A local busing company used most of its fleet — seven charters and eight school buses — to transport fans to the game. There were tailgate parties and a pregame party in a stadium sports bar. The Millville High band and chorus performed the national anthem. The mayor threw out the first pitch.

As Trout was introduced before his first at-bat, a sellout crowd of 41,959 in a city known for its hostility toward opponents rose in unison and began cheering wildly for the Angels center fielder, an ovation that lasted for 30 seconds.

“I couldn’t tell you with 100% certainty,” said Dan Baker, who is in his 50th year as the Phillies’ public address announcer, “but that may have been the biggest and most sustained round of applause I’ve ever heard for an opposing player here.”

Shannon doesn’t recall what Trout did that night (he went one for five with a strikeout in a 4-3 Angels win), but he will always remember that ovation.

Fans cheer as Angels' Mike Trout approaches the plate for his first at-bat.
Fans cheer as Angels' Mike Trout approaches the plate for his first at-bat in the first inning against the Philadelphia Phillies on May 13, 2014, in Philadelphia (Laurence Kesterson / Associated Press)

“I’ll be honest with you, I’m going bald, but every little bit of hair that was on my head was standing straight up,” he said. “It just gave you chills.”

Trout, a Philadelphia Eagles season-ticket holder who also grew up rooting for the Phillies, has warm memories of the homecoming.

“It was a great experience in 2014, and it’s going to be special to go back to Philly — I’m looking forward to it,” Trout said Wednesday. “When the schedule came out, these are the three games that I circled. I love coming back and seeing everybody.”

Justin Shephard holds up a sign for Angels' Mike Trout before the start of a game.
Justin Shephard, 9, from Deptford, N.J., holds up a sign for Angels' Mike Trout before the start of a game with the Philadelphia Phillies on May 13, 2014, in Philadelphia. (Laurence Kesterson / Associated Press)

The Millville contingent should be strong but a little more diffused this weekend. John Sheppard, who owns the local busing company, said he will send only one school bus to Friday night’s game and one motorcoach to Saturday night’s game. The high school band will not be performing.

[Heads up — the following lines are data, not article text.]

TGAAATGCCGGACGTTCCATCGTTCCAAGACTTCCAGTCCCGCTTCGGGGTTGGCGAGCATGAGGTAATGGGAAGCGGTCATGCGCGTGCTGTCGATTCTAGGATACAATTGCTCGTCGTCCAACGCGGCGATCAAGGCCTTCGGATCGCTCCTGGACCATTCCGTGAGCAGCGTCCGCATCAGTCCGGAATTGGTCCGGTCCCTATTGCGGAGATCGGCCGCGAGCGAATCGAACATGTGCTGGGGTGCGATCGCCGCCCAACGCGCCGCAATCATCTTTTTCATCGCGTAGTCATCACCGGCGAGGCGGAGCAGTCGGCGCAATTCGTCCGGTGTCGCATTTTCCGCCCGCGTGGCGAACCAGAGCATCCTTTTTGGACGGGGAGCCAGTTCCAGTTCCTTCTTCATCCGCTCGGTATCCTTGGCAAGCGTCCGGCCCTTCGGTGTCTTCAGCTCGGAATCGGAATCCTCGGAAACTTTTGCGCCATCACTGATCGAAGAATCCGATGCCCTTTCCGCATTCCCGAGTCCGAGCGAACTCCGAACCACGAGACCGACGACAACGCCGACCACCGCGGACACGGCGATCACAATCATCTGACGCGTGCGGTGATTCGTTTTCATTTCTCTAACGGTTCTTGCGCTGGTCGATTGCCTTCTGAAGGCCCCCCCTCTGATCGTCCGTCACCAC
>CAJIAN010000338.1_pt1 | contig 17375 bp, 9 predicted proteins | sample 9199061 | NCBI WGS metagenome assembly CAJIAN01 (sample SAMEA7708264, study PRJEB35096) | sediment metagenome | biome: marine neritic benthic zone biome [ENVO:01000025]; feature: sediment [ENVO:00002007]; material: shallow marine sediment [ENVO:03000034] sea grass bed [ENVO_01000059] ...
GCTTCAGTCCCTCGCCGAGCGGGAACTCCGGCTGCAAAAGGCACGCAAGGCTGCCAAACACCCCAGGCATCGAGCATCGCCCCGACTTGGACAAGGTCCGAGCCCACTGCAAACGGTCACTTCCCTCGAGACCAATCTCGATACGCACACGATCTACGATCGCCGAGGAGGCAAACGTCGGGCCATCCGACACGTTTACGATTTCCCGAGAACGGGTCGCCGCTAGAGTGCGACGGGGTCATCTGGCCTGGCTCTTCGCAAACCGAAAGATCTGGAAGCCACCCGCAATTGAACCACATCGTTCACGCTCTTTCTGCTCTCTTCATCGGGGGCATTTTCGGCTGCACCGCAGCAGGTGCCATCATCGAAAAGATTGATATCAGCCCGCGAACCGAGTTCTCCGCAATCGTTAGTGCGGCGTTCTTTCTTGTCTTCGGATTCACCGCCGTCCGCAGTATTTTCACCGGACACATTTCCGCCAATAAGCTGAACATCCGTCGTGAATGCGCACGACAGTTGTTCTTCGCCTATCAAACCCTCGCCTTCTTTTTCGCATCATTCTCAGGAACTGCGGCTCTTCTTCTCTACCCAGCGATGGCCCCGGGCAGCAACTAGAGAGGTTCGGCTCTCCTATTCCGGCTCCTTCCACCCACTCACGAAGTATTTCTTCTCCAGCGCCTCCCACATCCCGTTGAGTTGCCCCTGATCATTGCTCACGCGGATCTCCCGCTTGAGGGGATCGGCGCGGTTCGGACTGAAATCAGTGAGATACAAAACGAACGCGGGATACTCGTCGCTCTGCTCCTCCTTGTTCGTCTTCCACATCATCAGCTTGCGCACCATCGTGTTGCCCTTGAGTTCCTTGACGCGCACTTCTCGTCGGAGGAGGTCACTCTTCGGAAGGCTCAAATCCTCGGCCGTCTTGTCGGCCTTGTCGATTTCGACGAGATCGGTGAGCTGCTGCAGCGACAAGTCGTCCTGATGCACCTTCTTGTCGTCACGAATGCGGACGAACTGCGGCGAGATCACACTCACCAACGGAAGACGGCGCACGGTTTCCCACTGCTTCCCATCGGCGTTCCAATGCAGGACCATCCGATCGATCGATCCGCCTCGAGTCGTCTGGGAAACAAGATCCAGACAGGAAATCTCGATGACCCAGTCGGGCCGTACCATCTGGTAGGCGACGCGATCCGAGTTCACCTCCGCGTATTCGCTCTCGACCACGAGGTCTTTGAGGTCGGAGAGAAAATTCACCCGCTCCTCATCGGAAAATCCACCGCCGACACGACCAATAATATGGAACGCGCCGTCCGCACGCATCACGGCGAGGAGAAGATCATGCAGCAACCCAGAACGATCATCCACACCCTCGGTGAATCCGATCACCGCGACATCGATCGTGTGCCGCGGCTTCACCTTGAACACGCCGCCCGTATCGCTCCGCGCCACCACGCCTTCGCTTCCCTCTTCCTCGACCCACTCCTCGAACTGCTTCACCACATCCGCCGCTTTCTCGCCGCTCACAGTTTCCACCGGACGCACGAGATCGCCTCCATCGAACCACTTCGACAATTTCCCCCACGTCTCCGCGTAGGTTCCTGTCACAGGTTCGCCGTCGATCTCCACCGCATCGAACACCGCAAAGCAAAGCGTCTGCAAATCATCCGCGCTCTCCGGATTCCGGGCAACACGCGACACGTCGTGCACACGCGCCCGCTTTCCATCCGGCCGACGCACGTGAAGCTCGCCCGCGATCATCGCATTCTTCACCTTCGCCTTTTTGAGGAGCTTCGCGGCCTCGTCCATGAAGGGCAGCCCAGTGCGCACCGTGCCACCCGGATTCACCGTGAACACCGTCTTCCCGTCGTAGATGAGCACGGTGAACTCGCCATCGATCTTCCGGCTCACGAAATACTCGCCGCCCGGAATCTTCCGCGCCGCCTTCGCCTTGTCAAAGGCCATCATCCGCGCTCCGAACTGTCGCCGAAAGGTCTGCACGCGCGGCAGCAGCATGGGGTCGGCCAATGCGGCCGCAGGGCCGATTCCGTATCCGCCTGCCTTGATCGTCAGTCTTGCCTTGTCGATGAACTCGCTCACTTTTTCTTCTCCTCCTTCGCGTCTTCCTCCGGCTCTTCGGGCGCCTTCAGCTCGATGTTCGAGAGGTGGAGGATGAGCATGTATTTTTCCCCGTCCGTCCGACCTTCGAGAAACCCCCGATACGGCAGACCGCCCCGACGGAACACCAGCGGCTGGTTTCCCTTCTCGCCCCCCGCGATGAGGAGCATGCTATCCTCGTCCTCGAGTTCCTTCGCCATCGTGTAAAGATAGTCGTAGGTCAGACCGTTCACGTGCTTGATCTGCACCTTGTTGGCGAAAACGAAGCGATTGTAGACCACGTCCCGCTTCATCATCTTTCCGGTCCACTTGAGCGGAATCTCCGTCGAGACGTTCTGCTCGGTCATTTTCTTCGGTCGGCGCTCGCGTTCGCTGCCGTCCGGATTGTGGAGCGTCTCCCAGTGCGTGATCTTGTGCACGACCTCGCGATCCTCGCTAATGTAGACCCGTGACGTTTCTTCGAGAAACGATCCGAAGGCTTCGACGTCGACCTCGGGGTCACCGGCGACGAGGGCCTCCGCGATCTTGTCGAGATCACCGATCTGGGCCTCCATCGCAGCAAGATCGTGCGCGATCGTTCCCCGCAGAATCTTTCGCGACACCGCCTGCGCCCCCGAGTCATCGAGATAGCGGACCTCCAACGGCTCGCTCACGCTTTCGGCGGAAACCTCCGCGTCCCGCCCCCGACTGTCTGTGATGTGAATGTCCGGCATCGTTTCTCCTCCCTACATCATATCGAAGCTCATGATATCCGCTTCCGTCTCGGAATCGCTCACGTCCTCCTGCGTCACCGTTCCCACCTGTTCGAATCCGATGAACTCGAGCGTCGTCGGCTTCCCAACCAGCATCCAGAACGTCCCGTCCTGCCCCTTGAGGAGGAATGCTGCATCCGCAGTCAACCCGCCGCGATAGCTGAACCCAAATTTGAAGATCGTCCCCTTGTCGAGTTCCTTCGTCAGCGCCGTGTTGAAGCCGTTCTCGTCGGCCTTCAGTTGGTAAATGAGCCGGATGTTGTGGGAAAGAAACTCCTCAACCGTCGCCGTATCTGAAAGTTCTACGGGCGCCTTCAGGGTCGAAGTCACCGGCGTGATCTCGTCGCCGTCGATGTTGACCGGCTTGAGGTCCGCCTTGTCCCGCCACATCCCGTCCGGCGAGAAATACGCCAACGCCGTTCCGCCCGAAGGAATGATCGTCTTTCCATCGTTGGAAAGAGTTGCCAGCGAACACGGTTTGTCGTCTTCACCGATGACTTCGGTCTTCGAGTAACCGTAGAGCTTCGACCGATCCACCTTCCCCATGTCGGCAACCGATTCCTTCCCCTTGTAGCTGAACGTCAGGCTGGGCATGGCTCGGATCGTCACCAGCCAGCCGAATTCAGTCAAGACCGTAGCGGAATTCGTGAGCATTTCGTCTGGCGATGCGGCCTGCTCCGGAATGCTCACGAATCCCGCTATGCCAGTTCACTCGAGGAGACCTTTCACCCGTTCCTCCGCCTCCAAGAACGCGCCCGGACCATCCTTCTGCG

“The excitement and the buzz leading up to the [2014] game … that’s all people were talking about,” Shannon said. “There’s not as much buzz this time, but I guarantee you there will be as many people as there were the first time.”

Shannon plans to attend Friday night’s game with a group of friends and Saturday’s game with his family after his daughter procured six tickets in the center-field bleachers in early January, as soon as they were available.

“We have seats in the second row,” he said, “so my kids and grandkids can be close to Mike.”

Jim Quinn, a former Millville mayor and county commissioner who runs a local television channel, rented out the Bill Giles Suite, which seats 90 at $200 per ticket, for Saturday night’s game.

“The Phillies said I had to sell 40 tickets to get the suite, and I sold them in three days,” Quinn said. “They offered another 20 seats, and I sold them. Then they said I could go to 75 if I wanted, and I got all of those tickets sold [last weekend]. I probably could have sold out the 90 tickets, but the suite gets a little tight.”

Trout has regained his MVP form after sitting out most of 2021 because of a calf strain, batting .302 with a 1.038 on-base-plus-slugging percentage, 13 homers and 28 RBIs entering Thursday's doubleheader with the Yankees.

He was considered the best player in baseball for the last decade, at least until teammate Shohei Ohtani unleashed his full arsenal of two-way skills last season, and he probably would be inducted into the Hall of Fame if he retired tomorrow.

“It’s funny, because I remember people saying when Mike first started that he could be the next Mickey Mantle, the next Willie Mays,” Quinn said. “And I’m thinking, ‘Yeah, sure he can.’ And he’s actually better. He’s one of the best players of all time, and he’s also an amazing person. Everyone is just thrilled.”

This story originally appeared in Los Angeles Times.